Low Fat and Low Carb Diets
Low fat and low carb diets are common nutritional protocols for reducing body fat and preventing ischemic heart disease, type 2 diabetes and numerous other chronic diseases. Low fat diets are more commonly used for reversing coronary heart disease (1) but low carb diets (free of trans fats and saturated fats) should be more effective for this task.
The two main advantages of using a low fat diet for removing cholesterol deposits are that low fat diets are generally easier to implement compared to the low carb diets; and it is easier to reduce or eliminate trans fats from the low fat diet. Elimination of trans fats from the diet is crucial in a dietary protocol that supports cardiovascular health. The major weakness of the low fat diet is that the anabolic effects of insulin can remain in full gear, making it difficult to lose body fat and remove cholesterol deposits in the blood vessels. Another weakness of a low fat diet is that it may prevent you from including adequate amount of good oils in your diet. Consequently, you may end up with a diet that has insufficient amounts of good oils such as olive oil, coconut oil and alpha omega 3-rich oils in fish, fruits and nuts.
One key advantage of the low carb diet is that it practically turns you body into a “fat-burning” furnace. With a low carb diet, fat becomes the primary fuel for energy metabolism. Body fat and consumed fats are all aggressively burned in this furnace. A second advantage of the low carb diet is that insulin activity is controlled so that fat storage is prevented or minimized. A third advantage is that you can include adequate amount of good oils in your diet. Good oils are important for maintaining a good cholesterol profile and a healthy cardiovascular system.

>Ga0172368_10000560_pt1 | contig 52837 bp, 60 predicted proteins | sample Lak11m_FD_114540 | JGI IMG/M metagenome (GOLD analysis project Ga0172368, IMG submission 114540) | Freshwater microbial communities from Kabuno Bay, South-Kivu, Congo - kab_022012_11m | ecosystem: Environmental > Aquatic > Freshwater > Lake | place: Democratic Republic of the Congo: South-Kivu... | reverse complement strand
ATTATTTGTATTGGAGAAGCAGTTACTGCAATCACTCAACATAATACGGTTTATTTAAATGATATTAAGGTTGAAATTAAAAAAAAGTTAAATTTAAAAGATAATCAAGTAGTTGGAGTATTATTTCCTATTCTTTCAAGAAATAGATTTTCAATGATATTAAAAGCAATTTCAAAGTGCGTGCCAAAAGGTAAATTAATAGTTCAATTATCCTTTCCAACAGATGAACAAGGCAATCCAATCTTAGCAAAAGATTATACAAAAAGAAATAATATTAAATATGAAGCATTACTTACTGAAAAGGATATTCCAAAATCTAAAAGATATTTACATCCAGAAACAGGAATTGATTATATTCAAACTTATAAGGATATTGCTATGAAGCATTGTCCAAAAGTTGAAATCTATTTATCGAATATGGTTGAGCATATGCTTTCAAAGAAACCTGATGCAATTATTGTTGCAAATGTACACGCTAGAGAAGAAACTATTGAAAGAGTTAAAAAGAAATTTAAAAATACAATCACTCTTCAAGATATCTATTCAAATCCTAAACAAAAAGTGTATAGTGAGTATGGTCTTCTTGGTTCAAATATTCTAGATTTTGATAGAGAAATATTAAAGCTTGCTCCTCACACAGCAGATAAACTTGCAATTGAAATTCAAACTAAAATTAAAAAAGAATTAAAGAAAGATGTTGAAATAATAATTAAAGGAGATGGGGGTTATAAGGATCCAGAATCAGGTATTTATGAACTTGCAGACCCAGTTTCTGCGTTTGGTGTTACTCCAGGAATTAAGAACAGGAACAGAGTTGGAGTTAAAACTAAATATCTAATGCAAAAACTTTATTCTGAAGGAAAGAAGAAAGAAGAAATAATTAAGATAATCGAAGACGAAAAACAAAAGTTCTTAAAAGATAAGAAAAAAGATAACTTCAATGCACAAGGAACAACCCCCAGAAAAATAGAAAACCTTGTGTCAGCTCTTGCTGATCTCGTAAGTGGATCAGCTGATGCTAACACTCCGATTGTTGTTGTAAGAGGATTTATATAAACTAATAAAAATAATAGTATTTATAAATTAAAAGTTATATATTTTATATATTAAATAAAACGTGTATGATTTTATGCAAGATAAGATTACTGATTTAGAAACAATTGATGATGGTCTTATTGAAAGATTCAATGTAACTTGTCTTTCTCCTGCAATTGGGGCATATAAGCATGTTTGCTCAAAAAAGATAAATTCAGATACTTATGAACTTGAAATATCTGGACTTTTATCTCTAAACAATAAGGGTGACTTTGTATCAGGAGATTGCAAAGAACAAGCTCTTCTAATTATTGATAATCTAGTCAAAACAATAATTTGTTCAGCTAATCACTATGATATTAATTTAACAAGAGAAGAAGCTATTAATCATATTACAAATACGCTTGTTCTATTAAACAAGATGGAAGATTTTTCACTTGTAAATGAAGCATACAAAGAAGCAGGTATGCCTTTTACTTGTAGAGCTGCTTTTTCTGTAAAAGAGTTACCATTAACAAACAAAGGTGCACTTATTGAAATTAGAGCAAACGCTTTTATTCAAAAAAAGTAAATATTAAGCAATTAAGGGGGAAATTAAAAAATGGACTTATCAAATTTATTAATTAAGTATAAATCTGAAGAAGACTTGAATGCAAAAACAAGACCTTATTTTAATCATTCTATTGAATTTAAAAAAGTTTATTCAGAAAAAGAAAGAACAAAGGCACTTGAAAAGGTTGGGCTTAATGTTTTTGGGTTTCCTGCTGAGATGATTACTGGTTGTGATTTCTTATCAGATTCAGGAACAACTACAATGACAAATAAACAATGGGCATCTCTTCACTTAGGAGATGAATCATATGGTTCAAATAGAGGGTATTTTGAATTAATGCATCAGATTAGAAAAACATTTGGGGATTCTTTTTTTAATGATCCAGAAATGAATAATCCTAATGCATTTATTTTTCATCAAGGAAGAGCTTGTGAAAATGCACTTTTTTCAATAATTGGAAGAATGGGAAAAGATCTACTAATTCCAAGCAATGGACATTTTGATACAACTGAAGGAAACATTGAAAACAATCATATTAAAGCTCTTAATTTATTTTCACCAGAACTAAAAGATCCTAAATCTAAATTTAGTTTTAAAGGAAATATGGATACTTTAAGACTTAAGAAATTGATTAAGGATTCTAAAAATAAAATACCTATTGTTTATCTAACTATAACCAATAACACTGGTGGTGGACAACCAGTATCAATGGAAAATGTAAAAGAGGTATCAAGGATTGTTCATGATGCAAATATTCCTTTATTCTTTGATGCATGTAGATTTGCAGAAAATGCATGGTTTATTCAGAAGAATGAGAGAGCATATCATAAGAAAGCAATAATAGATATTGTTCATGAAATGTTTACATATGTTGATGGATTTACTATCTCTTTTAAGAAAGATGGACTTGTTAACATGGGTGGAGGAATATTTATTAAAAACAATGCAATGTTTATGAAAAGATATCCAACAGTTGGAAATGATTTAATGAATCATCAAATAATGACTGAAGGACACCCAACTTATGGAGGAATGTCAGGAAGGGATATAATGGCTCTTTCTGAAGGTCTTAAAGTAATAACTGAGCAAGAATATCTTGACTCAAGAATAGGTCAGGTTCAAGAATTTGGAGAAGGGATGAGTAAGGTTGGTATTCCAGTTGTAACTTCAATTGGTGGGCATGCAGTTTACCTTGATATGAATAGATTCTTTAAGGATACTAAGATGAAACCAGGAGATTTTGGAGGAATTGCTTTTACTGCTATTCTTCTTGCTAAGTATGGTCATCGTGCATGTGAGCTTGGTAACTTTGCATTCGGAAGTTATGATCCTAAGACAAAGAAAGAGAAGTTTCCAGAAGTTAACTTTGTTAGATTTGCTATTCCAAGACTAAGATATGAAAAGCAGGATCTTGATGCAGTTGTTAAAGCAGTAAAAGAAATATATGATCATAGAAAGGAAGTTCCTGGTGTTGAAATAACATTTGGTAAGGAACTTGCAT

The disadvantages and concerns of the low carb diet are numerous. One key disadvantage is that low carb diets are difficult to implement. A second concern for some clinicians is that low carb diets can disturb the bodies electrolyte profile. It lowers the intracellular and extracellular pH (produces acidosis), and presents electrolyte profiles that mimic some unhealthy conditions seen in starvation and certain pathological states. A third weakness is that your ability to engage in high intensity exercise becomes impaired because low carb diet would markedly deplete the glycogen stores in the muscles. Since high intensity exercises are anaerobically supported, glucose from the stored glycogen is needed to support activity during high intensity exercise.
Alpha Omega 3 Fatty Acid and Magnesium-Rich Foods
Diets rich in magnesium and good oils are important for preventing ischemic heart disease. The good oils are the unsaturated fats and the alpha omega three fats. The common sources for these foods are nuts, seeds and sea foods. Examples of such foods are shown below.
One important role of l-arginine in cardiovascular health is that it is the substrate for the synthesis of nitric oxide (2,3). Nitric oxide is the substance that dilates coronary arteries to relieve angina in patients with ischemic heart disease. In the vascular endothelium (a layer of cells that lines the inside walls of the blood vessels) l-arginine is used to produce nitric oxide. A diet rich in l-arginine helps the heart to produce nitric oxide to maintain blood flow in the myocardium. Nitroglycerin, the drug for treating ischemic heart disease, releaves angina by activating the release of nitric oxide.
Preventing Ischemic Heart Disease with Exercise
Exercise is indispensable for achieving and maintaining good health. The beneficial health effects of exercise range from a strong support for cardiovascular health to strengthening of the immune system; and from improving energy metabolism to accelerating wound healing. Endurance and aerobic exercises are particularly beneficial for preventing ischemic heart disease.